Officials from Cambodian Prime Minister Hun Sen's party and the opposition will meet next week to discuss prospects of implementing election reforms, a senior government minister said Friday, following accusations of fraud and other irregularities in recent polls that led to an opposition parliament boycott.
Interior Minister Sar Kheng said the talks between the ruling Cambodian People's Party (CPP) and the opposition Cambodia National Rescue Party (CNRP) would be held on Nov. 5, the first between the two sides since a meeting in September collapsed as they sought to break a political deadlock following the July 28 elections.
Unlike the previous meeting, the talks next week will not involve Hun Sen and CNRP President Sam Rainsy.
Sar Kheng said five senior officials from each party would participate in the talks to be held at the building of the National Assembly, the country's parliament.
Still, the talks are expected to be significant as they come following a statement by the CNRP a day earlier that it is prepared to hold negotiations with the CPP without any preconditions.
The CNRP's move was a shift from an earlier position that any talks must be conditional and that the government accept three key demands, including a proposal for the establishment of an independent committee to investigate election irregularities.
Sar Kheng said the upcoming meeting will be focused on the “national election process reform,” assuring that it would be result-oriented.
“We will make sure that we will have some results, that this is not just a show to the public to prove that we are willing [to resolve the issues],” Sar Kheng told RFA's Khmer Service. “We must make sure that the meeting’s result will [help] move forward [the process].”
CNRP has suggested that the meeting be opened to the public, but Sar Kheng said that the media and nongovernmental organizations are particularly not welcomed.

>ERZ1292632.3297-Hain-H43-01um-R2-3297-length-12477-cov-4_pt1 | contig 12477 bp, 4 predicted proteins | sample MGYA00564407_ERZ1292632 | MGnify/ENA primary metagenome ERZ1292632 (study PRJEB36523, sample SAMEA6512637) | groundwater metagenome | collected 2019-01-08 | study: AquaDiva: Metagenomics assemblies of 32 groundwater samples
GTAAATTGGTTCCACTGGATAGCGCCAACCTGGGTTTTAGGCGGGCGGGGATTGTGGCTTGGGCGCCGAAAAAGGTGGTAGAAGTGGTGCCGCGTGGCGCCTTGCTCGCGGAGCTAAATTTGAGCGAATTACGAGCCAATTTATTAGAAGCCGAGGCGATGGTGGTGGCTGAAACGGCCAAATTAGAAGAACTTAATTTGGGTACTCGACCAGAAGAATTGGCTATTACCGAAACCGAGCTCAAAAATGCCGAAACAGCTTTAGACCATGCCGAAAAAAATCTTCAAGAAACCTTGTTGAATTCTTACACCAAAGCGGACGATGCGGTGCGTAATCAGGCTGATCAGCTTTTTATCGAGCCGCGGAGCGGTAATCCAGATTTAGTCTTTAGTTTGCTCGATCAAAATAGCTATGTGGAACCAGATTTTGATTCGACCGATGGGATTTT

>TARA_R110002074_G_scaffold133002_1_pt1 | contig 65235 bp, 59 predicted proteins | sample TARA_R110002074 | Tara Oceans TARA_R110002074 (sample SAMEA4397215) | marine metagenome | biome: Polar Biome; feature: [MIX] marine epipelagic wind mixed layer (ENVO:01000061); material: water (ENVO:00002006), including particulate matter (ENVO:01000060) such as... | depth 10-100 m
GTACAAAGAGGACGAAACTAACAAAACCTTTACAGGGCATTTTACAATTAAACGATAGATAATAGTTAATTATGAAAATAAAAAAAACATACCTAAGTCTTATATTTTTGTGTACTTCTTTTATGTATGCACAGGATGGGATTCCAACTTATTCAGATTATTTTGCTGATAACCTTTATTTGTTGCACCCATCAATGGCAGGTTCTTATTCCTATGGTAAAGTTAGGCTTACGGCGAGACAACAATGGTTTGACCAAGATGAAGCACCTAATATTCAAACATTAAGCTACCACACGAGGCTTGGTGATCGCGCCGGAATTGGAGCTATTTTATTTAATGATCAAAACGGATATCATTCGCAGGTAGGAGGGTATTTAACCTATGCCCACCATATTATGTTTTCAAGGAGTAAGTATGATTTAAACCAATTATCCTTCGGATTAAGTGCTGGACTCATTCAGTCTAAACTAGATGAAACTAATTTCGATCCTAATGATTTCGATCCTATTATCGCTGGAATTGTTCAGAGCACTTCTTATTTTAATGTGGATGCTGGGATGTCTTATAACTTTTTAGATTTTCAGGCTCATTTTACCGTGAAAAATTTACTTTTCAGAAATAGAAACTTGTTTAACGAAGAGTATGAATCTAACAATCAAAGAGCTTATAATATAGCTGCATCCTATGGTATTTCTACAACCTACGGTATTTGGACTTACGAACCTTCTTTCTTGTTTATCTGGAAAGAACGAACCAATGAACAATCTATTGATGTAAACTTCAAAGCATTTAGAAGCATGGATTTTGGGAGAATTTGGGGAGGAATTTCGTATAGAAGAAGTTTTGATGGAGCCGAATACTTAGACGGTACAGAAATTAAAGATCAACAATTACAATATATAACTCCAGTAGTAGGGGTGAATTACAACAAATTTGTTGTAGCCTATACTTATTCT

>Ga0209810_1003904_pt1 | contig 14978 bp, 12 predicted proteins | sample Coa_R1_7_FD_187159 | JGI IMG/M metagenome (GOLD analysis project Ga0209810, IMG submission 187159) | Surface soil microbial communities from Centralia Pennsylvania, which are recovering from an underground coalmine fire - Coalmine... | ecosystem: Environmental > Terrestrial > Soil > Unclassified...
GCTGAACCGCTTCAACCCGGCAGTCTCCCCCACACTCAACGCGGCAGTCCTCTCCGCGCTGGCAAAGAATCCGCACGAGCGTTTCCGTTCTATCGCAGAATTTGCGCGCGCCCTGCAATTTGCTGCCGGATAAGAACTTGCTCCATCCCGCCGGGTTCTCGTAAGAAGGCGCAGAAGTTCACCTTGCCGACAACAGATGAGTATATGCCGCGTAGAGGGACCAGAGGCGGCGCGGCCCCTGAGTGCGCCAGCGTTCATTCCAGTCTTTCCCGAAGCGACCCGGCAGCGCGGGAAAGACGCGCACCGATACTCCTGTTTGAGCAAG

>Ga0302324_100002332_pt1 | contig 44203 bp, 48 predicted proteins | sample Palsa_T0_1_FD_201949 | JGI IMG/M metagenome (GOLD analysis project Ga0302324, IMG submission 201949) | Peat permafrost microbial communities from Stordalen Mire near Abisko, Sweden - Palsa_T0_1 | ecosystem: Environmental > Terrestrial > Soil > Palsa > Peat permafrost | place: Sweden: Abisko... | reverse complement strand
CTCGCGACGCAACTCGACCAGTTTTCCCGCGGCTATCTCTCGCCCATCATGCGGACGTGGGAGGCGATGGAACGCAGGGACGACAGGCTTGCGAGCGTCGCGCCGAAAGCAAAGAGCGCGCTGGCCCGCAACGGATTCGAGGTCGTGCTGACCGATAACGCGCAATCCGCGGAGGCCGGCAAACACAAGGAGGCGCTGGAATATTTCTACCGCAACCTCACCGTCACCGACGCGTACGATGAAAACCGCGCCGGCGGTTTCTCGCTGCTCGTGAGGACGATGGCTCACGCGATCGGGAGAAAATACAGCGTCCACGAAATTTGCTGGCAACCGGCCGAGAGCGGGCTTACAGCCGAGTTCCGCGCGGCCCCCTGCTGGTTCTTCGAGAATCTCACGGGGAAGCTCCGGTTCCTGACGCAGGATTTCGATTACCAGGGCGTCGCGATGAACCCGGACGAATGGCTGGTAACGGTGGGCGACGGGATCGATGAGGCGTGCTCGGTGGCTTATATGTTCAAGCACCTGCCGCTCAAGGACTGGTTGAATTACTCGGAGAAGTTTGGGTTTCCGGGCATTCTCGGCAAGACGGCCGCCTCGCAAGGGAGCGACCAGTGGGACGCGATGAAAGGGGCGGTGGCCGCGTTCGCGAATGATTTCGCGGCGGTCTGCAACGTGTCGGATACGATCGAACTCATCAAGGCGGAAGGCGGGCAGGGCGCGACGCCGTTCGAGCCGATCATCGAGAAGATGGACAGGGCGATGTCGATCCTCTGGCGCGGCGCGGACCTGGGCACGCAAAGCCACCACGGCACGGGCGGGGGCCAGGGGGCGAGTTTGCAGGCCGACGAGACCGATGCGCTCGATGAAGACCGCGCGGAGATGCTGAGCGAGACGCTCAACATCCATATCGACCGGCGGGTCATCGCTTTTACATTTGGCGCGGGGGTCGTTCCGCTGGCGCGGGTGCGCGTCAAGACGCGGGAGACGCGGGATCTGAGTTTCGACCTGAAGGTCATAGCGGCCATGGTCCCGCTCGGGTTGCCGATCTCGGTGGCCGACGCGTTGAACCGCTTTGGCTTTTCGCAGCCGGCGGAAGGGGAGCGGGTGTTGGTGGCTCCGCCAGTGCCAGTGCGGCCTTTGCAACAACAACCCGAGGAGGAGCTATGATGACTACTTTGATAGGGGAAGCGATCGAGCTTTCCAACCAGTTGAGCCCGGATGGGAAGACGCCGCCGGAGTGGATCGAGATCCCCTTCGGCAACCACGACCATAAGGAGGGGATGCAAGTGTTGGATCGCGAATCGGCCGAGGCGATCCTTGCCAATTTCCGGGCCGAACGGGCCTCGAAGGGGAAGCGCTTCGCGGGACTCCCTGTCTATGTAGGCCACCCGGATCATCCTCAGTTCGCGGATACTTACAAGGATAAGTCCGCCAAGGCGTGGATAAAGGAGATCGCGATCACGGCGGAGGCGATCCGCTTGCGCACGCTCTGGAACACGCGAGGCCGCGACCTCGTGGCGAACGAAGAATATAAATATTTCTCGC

CNRP to push for polls probe
CNRP spokesman Yim Sovann confirmed that the party would participate in the talks but said it has not made public the list of officials who will attend.
He said that the opposition party will continue to push for the establishment of an independent committee to investigate election irregularities and two other demands—seeking the resignation of all members of the National Election Committee (NEC), which oversees the country’s polls, and implementing recommendations from U.N. experts and NGOs on electoral and other reforms.
Yim Sovann did not elaborate.
It is also unclear whether the CPP is continuing to insist that CNRP members elected to the National Assembly based on the official election results must be sworn in as lawmakers before any negotiations takes place.
Election watchdog groups meanwhile say any reform of the NEC is key to holding free and fair elections, suggesting that the process must begin with a total revamp of the panel membership.
"Nongovernmental organizations agree that the NEC membership must be revamped, because in every election so far there have been problems," Neutral and Impartial Committee for Free and Fair Elections in Cambodia (NICFEC) Director Hang Puthea said.
He said the NEC also faces problems in terms of interpretation of the election laws.
In a move aimed at highlighting government reforms, the Hun Sen administration this week decided to transfer 11 national committees and authorities under the control of the Cabinet back to ministries that take charge of activities related to those undertaken by the 11 bodies, some of which, according to sources, are redundant and foster nepotism.
A government order transferring the bodies was signed by Hun Sen on Oct. 31 and published the next day.
Cabinet spokesman Phay Siphan said the move demonstrates that the government is working for “deep reform."
“Right now, the government is a one-party government, so the government must be responsible," he said.
Social commentator Kem Lai said several government committees under the control of the Council of Ministers and ministries are redundant and need to be abolished.
He cited nepotism in at least 30 government bodies, saying they had led to a loss of public funds.
“There is no work efficiency,” he said.
Reported by RFA's Khmer Service. Translated by Samean Yun. Written in English by Parameswaran Ponnudurai.